Allora & Calzadilla - Art - Domus
Allora & Calzadilla
 

Allora & Calzadilla

At the Paris Autumn Festival, Jennifer Allora and Guillermo Calzadilla take elephant bones, protohistoric Venuses, whistles and newspaper pages and make them speak, vibrate, sing and play, turning the raw element of anthropological observation into poetry.

 

Art / Ivo Bonacorsi

Allora & Calzadilla’s works have always featured a strange, fluid sentiment accompanied by an elemental sound.

Those familiar with their work – remember the American Pavilion at the 2011 Venice Biennale – know that the two Puerto Rican artists trace a perimeter and an alienating measure to which they joyfully and rigorously adhere. That same energy is currently being applied to the start of the “Festival d’Automne à Paris”.

In a complex strategy from which they tease out the threads of narrations and sounds, Allora & Calzadilla have compacted splendid materials and icy, exquisite metaphors into two new films, 3 and Apotome, being shown at the Galerie Chantal Crousel.

Jennifer Allora and Guillermo Calzadilla, <i>Hope Hippo</i>, Muséum national d’Histoire Naturelle. Photo Vincent Pontet

Jennifer Allora and Guillermo Calzadilla, Hope Hippo, Muséum national d’Histoire Naturelle. Photo Vincent Pontet

Jennifer Allora and Guillermo Calzadilla take an eclectic array of materials – elephant bone, protohistoric Venuses, whistles and newspaper pages – and make them speak, vibrate, sing and play. By reworking what are everyday and, at first glance, incongruous materials, they are, crucially, continuing their series of encounters with worlds, situations and scenarios to which they apply social criticism and their own aesthetic – as they turn the raw element of anthropological observation into poetry.

When addressing the Paris Autumn Festival programme, we could start from the viral effect of a poster reproducing a photograph of an old work, Hope Hippo, from the artistic duo’s first participation in the Venice Biennale in 2005. It consists in a young man sitting on a mud hippopotamus and reading a newspaper. Much was written about the whistle blown every time a phrase concerning social injustice came up in the text: a thermometer, an alarm or a warning? No, it was a specific signal to alert humankind.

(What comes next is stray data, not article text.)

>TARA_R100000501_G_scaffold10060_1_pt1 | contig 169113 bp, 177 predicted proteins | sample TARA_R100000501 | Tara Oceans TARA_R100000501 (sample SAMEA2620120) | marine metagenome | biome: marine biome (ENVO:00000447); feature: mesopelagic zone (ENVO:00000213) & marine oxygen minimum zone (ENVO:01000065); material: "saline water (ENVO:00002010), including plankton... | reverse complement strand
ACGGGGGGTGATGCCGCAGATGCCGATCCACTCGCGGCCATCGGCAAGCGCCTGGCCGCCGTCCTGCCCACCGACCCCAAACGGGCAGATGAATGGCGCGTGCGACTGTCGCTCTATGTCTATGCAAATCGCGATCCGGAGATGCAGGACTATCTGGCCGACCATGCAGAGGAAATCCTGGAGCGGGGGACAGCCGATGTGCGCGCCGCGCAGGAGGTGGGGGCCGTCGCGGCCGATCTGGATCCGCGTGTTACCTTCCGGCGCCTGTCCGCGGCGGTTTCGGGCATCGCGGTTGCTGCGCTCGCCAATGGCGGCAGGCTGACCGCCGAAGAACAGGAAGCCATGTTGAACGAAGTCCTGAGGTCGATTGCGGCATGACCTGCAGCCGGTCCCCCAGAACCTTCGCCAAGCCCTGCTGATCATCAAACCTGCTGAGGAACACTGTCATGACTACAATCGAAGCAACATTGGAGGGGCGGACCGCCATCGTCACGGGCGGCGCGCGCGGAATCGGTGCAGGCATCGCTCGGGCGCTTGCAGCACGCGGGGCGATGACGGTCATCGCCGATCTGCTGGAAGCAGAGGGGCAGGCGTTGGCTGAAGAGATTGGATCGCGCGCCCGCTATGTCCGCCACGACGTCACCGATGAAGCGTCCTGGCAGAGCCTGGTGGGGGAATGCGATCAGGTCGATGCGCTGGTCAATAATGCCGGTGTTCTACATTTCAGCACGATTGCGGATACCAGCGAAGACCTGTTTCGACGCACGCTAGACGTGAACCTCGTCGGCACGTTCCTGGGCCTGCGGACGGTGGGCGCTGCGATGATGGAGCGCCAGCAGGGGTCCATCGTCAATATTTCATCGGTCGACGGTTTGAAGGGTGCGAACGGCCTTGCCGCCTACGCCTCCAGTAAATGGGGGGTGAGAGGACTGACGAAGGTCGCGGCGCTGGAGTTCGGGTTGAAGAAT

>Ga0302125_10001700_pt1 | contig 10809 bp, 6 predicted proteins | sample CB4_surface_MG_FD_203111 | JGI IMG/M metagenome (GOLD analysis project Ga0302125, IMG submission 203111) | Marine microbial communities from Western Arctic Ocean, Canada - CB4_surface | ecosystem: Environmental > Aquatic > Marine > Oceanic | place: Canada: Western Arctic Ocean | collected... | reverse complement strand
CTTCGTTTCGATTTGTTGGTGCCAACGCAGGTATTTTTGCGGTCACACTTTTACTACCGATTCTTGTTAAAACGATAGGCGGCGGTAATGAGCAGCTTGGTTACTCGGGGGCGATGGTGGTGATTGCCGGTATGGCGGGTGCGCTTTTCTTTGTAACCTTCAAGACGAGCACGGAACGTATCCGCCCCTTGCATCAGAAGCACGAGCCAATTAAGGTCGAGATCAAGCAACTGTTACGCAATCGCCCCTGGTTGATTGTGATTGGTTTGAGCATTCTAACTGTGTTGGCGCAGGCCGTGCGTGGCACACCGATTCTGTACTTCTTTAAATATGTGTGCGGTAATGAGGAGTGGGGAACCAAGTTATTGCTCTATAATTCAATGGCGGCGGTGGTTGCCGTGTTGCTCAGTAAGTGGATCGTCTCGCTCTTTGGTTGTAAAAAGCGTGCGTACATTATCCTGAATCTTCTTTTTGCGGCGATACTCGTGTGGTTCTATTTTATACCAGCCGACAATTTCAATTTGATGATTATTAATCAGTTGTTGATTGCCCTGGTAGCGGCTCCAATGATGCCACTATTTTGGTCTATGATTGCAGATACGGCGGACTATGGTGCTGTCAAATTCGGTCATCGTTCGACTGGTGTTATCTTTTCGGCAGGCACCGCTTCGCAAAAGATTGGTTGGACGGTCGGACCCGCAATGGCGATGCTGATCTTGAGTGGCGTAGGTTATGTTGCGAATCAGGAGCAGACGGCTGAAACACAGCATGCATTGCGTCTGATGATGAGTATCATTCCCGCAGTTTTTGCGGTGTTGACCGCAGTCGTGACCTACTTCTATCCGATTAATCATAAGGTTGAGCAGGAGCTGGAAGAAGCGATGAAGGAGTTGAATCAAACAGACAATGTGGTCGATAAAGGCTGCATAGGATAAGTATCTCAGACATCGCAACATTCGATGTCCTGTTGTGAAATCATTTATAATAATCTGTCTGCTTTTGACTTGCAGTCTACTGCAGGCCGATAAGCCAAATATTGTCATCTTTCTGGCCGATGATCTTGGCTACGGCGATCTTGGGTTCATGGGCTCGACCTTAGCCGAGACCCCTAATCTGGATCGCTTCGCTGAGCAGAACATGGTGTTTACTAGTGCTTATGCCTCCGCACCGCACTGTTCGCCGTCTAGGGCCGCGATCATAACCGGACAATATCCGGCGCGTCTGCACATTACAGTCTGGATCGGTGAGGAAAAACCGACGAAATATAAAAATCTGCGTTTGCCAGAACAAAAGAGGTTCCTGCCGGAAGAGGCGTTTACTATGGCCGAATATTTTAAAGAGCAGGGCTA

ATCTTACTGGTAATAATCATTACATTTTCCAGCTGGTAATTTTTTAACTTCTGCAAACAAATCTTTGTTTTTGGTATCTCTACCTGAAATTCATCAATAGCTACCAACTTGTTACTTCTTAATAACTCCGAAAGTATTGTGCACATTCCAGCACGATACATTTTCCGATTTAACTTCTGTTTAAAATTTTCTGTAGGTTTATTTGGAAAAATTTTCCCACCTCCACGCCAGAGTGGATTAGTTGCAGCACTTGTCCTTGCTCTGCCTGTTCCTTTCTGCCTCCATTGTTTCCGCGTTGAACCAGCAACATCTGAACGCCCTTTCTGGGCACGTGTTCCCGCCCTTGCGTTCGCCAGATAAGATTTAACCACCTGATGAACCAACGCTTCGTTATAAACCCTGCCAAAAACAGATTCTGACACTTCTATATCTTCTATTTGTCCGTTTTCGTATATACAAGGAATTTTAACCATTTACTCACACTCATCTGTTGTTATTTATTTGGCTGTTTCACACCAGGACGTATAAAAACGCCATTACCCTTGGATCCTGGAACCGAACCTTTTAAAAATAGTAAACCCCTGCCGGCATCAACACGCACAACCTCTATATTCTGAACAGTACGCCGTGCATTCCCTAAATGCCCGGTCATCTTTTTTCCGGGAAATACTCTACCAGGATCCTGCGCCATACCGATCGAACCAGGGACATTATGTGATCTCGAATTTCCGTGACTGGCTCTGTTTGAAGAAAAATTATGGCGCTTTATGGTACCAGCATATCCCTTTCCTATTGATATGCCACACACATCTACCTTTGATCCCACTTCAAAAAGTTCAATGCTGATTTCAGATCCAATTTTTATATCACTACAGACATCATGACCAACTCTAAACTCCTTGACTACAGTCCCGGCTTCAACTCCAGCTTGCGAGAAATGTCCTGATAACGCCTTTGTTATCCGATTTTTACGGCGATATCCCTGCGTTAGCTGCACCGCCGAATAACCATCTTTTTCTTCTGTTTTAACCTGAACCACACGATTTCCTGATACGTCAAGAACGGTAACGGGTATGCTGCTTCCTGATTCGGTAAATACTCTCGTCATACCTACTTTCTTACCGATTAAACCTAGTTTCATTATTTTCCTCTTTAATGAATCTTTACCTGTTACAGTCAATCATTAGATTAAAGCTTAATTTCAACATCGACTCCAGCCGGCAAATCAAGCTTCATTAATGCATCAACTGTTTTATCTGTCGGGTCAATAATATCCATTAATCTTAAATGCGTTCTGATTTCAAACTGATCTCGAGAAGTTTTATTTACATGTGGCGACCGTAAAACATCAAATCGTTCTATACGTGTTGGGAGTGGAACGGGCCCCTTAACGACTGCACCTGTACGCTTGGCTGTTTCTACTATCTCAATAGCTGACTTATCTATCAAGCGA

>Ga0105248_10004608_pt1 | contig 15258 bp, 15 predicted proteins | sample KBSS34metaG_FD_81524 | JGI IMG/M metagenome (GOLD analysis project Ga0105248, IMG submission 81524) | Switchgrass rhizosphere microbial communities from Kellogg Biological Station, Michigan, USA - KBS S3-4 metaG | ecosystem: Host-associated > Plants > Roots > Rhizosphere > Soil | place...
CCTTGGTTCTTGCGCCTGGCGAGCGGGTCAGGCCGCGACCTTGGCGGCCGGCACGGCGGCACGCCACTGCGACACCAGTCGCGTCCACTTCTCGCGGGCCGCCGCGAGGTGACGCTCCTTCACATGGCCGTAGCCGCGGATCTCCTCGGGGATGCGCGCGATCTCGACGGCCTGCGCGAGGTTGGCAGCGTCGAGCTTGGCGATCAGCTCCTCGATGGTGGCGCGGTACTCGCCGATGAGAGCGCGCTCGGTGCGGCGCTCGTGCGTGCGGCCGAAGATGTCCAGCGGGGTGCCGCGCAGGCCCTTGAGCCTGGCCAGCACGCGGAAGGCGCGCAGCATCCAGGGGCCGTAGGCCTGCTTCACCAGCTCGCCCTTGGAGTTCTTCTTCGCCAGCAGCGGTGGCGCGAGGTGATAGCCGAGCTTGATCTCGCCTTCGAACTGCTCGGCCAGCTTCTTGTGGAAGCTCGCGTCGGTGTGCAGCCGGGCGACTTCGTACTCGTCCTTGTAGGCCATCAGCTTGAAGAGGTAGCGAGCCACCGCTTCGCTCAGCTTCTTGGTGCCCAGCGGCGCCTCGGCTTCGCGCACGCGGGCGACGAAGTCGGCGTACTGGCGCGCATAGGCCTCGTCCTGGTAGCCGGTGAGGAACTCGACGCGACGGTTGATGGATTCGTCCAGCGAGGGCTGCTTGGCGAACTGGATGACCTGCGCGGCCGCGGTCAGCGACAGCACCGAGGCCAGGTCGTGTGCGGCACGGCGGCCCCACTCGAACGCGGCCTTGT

Created back then with mud from the Venetian lagoon, that particular work is long gone but has now reappeared in a splendid location: Hope Hippo now makes a fine show of itself strategically positioned in the Grand Galerie de l’Evolution in the Museum of Natural History in Paris, looking like a custodian at the top of a special observatory and able to continue its sophisticated mission. The fact that the reading of the newspaper along Heidegger lines forms part of man’s religious aimlessness in the modern world probably only adds credit to the use of metaphors that permeates the work of Allora & Calzadilla.

Jennifer Allora and Guillermo Calzadilla, <i>Hope Hippo</i>, Muséum national d’Histoire Naturelle. Photo Vincent Pontet

Jennifer Allora and Guillermo Calzadilla, Hope Hippo, Muséum national d’Histoire Naturelle. Photo Vincent Pontet

So, they make us aware that this is not simply a re-edition of an old work but the start of a new fairytale, with new works produced for the occasion that were prompted by the time they spent here. The artists suggest that not only are we in a silent Wunderkammer of post-Enlightened thought but this place is filled with sensitive substances and exhibits waiting to be reactivated. A custodian told them the incredible and bizarre story of two elephants called Hans and Parkie whose skeletons are stored in the Zooteque. This served as input for Apotome, a film and score lasting 23 minutes and 5 seconds executed by Tim Storms, the man who can emit the lowest frequencies in the world.

This grotesque jewel could only be activated thanks to his incredible vocal skill. A concert was improvised exclusively for the two animals in May 1798, the first known music performance for animal species alone. A perfect example of metalinguistic connection between species and an effective experiment of communication based on evolution.  The American singer now reinterprets the pieces – ranging from Gluck’s Ipyhigenia in Tauris to the revolution song Ça ira. The music really is inaudible and exactly as per the film’s title, a difficult Pythagorean measure of musical sound.

Jennifer Allora and Guillermo Calzadilla, <i>Hope Hippo</i>, Muséum national d’Histoire Naturelle. Photo Vincent Pontet

Jennifer Allora and Guillermo Calzadilla, Hope Hippo, Muséum national d’Histoire Naturelle. Photo Vincent Pontet

The feat lies in describing the act of going beyond the possibilities of our hearing and Tim Storms’ performance – in the intentions of Allora & Calzadilla – strives to bring out what is often lost in the act of communication and interpretation. Immersed in an incredible bio-musicological trip, they end their Parisian triptych with 3, a highly enjoyable film lasting 18 minutes and 13 seconds constructed around the Palaeolithic Venus of Lespugue.

The performance of cellist Maya Beiser seems to sculpt a musical form on the sinuously disproportionate form of this abnormal figurine shaped out of a mammoth tusk. Formal parallels, conflict between proportion and disproportion and an exacerbated love of imbalance are the very best of Allora & Calzadilla’s ongoing reinventions, also in this perfect Parisian exploit.